A lot of people disagree with NaNoWriMo. Some go as far as to dislike the event and the entire community that comes together every November (or April and July if you’re a camper) to take on the challenge of writing a novel in a month.
I’m here to tell you why you shouldn’t listen to them.
What they say isn’t wrong. I won’t argue with you there. Yes, no one is going to write a perfect, polished, best-selling novel in 30 days. I don’t care if you’re J.K. Rowling or Stephen King or Charles Dickens–you aren’t going to pull it off.
But the thing is, that’s not even what NaNoWriMo is about.
No one expects you to have a perfect novel at the end of those 30 days. No one expects anything of you, actually. Because NaNoWriMo is purely about you challenging yourself and attaining a personal goal. And best case scenario, it’s about you finishing a rough draft.
I’m going to repeat that a little louder for my folks in the back.
YOU’RE WRITING A ROUGH DRAFT.
NaNo is about getting the words on the page. It’s about gritting your teeth and forcing yourself to write until the end even if you don’t love your idea as much as you thought you did in those first few weeks. It’s about challenging yourself to finish what you started and get a foundation down on paper for you to work with later. It’s about developing the habit of writing regularly. To put it most simply: it’s about whatever the hell you want it to be. NaNo is for you. NaNo is about you. And whatever you put into it is what you’re going to get out of it.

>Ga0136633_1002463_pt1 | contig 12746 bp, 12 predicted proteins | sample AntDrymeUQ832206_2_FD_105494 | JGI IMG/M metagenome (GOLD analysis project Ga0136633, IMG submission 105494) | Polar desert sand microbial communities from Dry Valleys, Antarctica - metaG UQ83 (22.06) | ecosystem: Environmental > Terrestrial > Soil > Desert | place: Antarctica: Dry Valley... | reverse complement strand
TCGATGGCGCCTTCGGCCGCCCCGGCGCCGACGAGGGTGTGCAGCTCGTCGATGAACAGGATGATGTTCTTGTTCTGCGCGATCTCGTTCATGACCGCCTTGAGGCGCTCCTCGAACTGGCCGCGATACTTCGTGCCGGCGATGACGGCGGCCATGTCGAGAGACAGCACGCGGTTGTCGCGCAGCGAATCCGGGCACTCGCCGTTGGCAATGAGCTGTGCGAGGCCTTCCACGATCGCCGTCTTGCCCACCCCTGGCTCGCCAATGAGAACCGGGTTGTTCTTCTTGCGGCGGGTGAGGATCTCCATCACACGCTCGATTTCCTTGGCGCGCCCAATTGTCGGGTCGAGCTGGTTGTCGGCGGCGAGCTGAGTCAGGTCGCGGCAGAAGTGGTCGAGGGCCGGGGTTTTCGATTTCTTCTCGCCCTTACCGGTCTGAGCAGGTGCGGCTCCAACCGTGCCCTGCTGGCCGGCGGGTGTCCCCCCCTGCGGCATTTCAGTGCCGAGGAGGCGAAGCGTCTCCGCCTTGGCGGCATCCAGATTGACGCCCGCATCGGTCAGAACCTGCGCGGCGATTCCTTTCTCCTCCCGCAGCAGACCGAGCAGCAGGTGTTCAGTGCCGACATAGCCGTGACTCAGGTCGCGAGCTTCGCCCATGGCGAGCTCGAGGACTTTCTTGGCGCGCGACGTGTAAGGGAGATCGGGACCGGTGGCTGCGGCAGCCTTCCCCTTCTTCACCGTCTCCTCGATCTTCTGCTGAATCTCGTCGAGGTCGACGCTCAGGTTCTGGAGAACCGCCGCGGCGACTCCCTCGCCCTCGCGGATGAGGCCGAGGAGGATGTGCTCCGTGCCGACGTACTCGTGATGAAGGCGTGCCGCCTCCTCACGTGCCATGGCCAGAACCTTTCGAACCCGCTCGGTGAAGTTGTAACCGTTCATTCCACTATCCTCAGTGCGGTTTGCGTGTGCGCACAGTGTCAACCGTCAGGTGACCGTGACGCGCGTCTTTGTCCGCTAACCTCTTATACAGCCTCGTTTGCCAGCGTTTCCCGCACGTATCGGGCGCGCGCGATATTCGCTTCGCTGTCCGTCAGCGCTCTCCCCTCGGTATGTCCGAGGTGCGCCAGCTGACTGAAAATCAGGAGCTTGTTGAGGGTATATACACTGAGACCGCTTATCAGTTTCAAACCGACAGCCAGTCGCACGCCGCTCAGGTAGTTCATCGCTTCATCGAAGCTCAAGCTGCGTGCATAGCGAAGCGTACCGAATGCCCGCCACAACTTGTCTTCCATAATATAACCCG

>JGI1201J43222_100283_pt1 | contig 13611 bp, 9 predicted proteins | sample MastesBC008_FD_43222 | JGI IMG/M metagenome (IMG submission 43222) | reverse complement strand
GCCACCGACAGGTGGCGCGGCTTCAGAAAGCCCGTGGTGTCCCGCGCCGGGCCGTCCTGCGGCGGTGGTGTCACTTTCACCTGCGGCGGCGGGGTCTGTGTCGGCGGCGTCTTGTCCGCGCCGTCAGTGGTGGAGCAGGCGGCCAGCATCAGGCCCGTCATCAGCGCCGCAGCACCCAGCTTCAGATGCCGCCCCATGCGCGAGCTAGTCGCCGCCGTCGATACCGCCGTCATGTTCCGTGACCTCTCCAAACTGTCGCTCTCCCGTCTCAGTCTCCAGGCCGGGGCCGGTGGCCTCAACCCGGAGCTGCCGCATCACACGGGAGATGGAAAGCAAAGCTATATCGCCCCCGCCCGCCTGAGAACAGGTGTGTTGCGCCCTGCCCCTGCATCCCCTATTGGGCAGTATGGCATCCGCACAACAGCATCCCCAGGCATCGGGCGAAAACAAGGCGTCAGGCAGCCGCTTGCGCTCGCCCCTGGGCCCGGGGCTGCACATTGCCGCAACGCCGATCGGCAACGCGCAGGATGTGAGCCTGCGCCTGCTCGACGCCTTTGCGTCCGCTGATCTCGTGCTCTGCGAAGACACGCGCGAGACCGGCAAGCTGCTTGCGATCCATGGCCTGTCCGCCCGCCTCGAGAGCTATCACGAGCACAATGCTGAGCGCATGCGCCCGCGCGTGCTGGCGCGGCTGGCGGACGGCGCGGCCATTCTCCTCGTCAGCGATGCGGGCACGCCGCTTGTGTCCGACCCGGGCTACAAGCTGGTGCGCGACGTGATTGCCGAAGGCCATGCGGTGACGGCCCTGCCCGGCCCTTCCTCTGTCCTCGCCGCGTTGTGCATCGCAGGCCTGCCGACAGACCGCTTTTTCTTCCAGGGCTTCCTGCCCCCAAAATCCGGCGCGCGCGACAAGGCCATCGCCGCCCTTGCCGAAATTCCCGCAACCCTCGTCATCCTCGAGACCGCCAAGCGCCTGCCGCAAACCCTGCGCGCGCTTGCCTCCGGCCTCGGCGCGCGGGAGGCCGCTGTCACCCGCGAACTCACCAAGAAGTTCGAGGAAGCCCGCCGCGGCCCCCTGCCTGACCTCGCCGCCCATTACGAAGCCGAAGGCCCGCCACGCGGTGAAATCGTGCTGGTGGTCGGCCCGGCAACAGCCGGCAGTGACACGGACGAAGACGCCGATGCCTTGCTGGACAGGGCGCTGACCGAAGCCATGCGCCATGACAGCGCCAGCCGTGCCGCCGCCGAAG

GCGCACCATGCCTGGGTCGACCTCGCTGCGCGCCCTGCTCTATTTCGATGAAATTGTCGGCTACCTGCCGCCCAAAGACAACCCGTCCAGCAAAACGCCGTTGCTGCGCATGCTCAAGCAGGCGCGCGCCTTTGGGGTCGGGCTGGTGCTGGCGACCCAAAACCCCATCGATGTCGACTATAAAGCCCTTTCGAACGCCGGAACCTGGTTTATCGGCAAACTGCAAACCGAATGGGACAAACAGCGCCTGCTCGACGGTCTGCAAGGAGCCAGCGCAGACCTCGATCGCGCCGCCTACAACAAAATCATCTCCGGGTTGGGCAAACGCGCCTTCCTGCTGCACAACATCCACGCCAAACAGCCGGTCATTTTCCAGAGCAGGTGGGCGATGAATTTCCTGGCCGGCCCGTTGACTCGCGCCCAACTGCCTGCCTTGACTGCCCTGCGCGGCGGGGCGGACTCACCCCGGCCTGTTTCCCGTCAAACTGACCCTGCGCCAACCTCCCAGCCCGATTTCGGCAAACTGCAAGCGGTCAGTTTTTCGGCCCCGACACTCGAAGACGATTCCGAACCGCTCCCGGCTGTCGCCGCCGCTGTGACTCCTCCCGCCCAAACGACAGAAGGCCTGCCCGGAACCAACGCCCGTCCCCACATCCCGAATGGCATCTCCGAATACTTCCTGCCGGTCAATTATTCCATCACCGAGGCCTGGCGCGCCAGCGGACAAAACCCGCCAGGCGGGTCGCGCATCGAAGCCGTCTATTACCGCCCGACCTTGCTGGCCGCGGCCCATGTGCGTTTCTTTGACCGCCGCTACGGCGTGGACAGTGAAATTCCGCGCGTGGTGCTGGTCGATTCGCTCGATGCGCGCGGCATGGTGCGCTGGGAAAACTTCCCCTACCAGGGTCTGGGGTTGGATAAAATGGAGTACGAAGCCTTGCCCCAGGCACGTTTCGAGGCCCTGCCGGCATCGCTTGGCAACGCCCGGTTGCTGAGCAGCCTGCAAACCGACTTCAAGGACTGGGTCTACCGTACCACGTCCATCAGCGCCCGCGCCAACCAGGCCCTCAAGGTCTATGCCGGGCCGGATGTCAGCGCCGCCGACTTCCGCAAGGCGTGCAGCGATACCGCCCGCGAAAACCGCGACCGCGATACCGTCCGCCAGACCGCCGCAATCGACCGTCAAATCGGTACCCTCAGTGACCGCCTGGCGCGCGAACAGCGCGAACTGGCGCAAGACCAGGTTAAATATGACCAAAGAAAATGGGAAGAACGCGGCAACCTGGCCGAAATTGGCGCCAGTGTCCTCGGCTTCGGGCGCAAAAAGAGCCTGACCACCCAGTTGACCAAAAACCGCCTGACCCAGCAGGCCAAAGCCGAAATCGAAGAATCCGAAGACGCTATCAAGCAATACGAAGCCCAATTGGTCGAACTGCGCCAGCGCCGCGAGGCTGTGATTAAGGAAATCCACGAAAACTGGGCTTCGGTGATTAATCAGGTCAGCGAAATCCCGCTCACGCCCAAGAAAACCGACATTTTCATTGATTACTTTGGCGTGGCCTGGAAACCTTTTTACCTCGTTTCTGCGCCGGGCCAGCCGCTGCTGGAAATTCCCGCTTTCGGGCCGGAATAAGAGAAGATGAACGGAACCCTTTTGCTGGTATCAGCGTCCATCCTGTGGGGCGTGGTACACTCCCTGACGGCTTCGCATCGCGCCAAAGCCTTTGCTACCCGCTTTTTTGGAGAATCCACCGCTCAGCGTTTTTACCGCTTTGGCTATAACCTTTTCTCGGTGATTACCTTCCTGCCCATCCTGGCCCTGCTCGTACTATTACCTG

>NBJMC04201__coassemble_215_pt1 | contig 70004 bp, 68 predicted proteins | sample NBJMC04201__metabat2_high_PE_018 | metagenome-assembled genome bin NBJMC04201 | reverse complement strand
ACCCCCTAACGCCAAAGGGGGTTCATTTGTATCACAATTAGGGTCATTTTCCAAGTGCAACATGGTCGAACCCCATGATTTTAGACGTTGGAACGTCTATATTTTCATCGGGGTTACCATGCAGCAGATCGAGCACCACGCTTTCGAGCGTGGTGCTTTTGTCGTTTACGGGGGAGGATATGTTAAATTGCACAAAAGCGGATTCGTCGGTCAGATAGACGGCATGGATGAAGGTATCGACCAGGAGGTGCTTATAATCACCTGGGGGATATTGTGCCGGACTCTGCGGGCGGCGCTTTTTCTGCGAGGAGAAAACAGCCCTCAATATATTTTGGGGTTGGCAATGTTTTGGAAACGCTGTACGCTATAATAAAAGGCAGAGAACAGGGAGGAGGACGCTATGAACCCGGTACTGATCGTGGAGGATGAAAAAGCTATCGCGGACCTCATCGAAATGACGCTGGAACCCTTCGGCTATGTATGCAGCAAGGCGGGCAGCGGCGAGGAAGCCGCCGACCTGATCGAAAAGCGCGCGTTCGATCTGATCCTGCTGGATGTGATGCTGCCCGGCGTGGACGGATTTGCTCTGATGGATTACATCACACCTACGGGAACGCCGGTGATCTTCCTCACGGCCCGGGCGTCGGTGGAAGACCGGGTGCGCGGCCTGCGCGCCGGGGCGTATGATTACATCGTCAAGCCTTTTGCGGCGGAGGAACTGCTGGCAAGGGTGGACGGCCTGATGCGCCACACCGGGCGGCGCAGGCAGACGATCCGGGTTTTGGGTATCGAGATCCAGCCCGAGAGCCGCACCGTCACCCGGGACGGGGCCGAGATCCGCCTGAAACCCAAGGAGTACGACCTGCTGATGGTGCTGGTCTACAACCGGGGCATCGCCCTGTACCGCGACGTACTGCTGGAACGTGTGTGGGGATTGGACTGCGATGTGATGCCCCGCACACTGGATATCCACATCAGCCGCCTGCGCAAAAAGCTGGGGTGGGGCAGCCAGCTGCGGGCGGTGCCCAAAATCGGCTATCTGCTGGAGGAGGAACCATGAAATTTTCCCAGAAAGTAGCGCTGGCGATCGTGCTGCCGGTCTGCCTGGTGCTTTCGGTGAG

So yes, I disagree with the misguided people who send off their freshly NaNo-ed manuscripts to agents and publishers, thinking it’s done. But that’s only a small fraction of the NaNo community. Most people acknowledge that when December 1st strikes, their work has only really begun.
NaNo is a stepping stone–a very, very important stepping stone. It provides that little push that so many people need. It provides a community for writers plagued with doubt who almost stop halfway through, but soldier on surrounded by their fellow writer cheerleaders. It forces people to start, which is something 90% of people who say they want to write a novel don’t do.
So harp on NaNo all you want, but there’s a reason thousands and thousands of people participate every single year.
And if you want to write a book–if you so much as want to give it a shot just to see how it goes, you should think about participating too.
It won’t be the end of the road. It won’t give you a finished product. And it may or may not lead to publication down the line.
But it’s a stepping stone. It’s a start.